Familiar Face

Nobody: None of the current Houston players or coaches have played for the M's.

Franchise History

Houston Astros AL(2013 - present)
 
World Champions:2017
League Champions:2005, 2019
Division Titles:1980, 1996, 1997, 1998, 2001, 2018

— Notes —

Michael Brantley: Though no current Astros have ever played for the Mariners, Brantley's dad did. Mickey Brantley logged 302 games as a Seattle outfielder from 1986-1989; Michael was born in Bellevue during the 1987 season.

José Altuve: The shortest player in the Major Leagues at just under five-foot-six, Altuve has inspired the measurement unit known as OSLA, or Official Standard Listed Altuves. For reference, the height of the outfield wall at T-Mobile Park = 1.48 OSLA; distance between Major League bases = 16.614 OSLA;  altitude of Mt. Rainier = 2,660.3 OSLA; distance from Earth to the moon = 232,858,039.5 OSLA. You can find a feet-to-OSLA converter online at www.howmanyaltuves.com.

Zack Greinke: One of the smartest pitchers in the big leagues, Greinke is also famous (or infamous) for his droll sense of humor. Once while with the Royals, Greinke told a slumping teammate, Alex Gordon, to come look at something in the video room to help Gordon out of his funk. Greinke showed Gordon a clip of Greinke—one of the best-hitting pitchers in MLB—belting a home run against the Diamondbacks. "Do more of that," was Greinke's advice.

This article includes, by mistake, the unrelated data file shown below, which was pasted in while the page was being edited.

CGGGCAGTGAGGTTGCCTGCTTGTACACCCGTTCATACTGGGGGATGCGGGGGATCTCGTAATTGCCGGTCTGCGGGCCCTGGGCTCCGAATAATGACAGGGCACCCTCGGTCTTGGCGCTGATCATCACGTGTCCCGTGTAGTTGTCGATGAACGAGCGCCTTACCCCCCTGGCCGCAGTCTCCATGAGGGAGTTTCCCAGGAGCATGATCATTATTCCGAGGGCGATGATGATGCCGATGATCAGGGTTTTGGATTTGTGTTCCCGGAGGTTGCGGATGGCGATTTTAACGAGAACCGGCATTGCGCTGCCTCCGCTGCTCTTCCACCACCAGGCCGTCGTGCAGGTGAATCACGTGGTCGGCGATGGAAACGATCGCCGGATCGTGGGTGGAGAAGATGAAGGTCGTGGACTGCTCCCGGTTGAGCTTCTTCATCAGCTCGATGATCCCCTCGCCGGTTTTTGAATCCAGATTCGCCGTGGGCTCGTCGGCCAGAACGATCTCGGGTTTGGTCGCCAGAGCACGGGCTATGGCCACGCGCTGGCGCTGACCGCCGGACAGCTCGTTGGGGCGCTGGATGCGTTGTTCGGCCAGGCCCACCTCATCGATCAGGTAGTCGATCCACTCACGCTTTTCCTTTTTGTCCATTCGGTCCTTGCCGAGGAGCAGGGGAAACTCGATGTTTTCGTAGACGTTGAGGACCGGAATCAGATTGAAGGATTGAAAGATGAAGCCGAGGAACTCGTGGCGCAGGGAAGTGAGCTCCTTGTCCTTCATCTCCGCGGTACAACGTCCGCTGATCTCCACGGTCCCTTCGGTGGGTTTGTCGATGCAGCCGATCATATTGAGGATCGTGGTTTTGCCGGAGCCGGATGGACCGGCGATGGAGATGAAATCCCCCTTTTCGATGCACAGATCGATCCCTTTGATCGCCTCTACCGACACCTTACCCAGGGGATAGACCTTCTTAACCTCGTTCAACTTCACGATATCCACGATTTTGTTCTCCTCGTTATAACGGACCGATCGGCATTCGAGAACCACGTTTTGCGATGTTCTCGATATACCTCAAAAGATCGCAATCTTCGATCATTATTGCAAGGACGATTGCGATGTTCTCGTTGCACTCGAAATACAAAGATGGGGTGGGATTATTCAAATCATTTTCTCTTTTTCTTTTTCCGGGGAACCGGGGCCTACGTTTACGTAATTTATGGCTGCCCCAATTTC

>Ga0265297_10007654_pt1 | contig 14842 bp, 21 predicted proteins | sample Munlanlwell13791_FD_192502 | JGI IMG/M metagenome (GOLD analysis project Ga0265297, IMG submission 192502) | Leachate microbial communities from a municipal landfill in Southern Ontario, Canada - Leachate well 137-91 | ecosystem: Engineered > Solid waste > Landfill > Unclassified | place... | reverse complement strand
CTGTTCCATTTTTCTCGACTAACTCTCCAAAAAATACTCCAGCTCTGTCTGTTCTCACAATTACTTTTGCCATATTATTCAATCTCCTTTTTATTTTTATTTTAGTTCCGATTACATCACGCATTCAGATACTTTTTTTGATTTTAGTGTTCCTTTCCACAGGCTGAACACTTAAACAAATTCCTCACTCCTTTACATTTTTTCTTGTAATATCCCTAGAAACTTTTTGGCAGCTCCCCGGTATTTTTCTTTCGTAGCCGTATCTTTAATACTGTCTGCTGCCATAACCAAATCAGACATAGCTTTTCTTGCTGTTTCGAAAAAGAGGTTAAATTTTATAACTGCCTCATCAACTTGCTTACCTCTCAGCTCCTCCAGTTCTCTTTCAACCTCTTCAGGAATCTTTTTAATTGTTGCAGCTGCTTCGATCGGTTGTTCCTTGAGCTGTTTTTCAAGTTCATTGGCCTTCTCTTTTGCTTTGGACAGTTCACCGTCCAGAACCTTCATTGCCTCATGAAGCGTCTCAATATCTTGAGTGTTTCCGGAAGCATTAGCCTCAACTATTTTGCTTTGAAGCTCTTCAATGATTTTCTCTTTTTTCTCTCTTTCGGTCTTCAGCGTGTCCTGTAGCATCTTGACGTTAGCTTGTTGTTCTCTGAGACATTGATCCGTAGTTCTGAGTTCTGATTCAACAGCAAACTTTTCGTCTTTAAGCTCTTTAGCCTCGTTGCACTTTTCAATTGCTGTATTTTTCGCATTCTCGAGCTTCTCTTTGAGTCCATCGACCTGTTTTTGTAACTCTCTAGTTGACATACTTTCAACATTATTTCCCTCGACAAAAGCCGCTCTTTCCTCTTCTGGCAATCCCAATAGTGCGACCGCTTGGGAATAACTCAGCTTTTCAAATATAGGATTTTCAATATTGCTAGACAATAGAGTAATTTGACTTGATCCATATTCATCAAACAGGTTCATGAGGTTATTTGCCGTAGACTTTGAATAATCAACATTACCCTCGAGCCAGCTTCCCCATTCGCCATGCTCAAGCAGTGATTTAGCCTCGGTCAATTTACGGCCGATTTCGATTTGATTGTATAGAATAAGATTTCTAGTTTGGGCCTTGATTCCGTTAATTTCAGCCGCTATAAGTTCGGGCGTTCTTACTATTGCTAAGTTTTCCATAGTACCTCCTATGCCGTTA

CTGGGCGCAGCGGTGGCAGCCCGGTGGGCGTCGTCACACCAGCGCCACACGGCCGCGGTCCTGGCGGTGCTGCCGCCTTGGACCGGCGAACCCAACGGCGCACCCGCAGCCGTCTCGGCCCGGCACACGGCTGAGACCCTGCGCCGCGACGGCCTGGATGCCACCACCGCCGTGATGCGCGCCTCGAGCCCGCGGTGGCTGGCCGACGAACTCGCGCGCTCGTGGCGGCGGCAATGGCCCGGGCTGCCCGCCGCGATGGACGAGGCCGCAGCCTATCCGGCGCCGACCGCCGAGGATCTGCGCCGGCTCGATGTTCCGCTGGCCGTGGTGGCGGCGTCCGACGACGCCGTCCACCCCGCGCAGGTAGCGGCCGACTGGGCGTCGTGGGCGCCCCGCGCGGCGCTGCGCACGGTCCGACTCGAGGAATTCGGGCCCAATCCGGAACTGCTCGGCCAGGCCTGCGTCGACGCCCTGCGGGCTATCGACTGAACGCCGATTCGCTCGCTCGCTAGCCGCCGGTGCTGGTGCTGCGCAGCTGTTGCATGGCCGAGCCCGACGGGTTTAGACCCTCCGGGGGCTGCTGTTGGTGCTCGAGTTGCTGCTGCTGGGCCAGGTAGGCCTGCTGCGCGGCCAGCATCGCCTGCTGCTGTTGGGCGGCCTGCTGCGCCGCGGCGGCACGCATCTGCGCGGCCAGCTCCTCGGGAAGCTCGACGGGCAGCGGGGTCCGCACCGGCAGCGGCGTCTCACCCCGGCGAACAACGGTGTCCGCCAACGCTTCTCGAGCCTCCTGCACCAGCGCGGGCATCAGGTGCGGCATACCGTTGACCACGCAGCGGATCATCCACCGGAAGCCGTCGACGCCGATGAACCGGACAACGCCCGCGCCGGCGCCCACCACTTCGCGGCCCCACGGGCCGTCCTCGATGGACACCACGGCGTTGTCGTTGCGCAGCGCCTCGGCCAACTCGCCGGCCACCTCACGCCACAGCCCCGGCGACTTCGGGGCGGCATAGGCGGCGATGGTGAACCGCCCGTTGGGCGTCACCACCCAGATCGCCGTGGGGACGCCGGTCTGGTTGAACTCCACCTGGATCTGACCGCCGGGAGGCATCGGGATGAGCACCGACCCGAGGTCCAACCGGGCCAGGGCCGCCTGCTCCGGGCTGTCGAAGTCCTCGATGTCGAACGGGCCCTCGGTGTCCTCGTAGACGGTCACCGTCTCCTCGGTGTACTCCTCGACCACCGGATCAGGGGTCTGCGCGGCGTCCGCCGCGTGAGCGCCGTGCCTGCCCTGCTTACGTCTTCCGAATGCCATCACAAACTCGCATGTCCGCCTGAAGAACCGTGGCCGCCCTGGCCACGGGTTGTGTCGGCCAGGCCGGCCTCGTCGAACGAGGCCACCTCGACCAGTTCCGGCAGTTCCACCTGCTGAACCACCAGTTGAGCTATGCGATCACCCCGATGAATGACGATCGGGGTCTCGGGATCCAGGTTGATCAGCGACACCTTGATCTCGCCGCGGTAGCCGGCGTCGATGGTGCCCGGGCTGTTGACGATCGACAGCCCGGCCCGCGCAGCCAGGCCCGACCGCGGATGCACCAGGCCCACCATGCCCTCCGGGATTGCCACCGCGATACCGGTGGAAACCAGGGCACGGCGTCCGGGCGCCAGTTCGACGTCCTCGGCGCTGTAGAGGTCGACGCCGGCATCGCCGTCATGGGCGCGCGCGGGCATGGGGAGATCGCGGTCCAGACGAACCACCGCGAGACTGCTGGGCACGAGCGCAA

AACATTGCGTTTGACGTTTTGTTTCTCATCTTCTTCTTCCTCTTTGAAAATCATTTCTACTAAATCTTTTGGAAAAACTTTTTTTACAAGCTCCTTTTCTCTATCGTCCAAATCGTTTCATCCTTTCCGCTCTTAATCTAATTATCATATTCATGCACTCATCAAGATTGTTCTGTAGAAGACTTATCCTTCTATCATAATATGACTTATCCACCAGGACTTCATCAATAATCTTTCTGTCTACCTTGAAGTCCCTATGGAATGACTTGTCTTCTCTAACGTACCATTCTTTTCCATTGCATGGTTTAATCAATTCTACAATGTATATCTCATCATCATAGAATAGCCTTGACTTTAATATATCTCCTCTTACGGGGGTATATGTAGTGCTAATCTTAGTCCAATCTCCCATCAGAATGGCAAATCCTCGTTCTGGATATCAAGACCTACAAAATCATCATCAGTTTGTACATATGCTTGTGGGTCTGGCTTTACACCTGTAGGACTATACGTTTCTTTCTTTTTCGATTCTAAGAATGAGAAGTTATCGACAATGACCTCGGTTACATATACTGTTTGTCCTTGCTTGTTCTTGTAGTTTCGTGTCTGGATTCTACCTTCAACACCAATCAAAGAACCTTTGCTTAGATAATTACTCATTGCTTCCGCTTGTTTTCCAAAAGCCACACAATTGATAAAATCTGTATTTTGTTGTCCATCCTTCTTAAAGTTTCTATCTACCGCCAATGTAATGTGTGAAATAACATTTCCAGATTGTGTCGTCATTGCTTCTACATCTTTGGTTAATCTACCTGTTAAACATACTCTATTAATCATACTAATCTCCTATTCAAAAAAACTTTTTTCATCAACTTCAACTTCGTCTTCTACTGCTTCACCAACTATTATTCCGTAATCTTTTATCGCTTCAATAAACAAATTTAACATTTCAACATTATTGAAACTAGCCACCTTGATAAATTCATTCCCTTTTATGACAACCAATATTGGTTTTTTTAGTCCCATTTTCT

Greinke's ability with the bat is a source of pride and he's voiced disappointment about not being able to bat in the American League. As a National Leaguer Greinke finished the 2013, ’15, ’18, and ’19 seasons with a higher batting average than opposing batters had against him (in ’13 he had the second-best batting average on the Dodger team at .328). Asked if Greinke the batter could hit Greinke the pitcher, he said "I could hit me if someone were on base. It wouldn’t be easy, but I could do it. If no one were on base, I wouldn’t care as much, so I could get me out."

Lance McCullers Jr.: Another second-generation Major Leaguer—Lance Senior pitched for seven years in the bigs, mostly with San Diego—McCullers is an champion of animal rights and established the Lance McCullers Jr. Foundation to advocate for stray and homeless animals across the country. The foundation supports Houston Pets Alive, working to support no-kill shelters with a goal of making Houston a "no-kill city."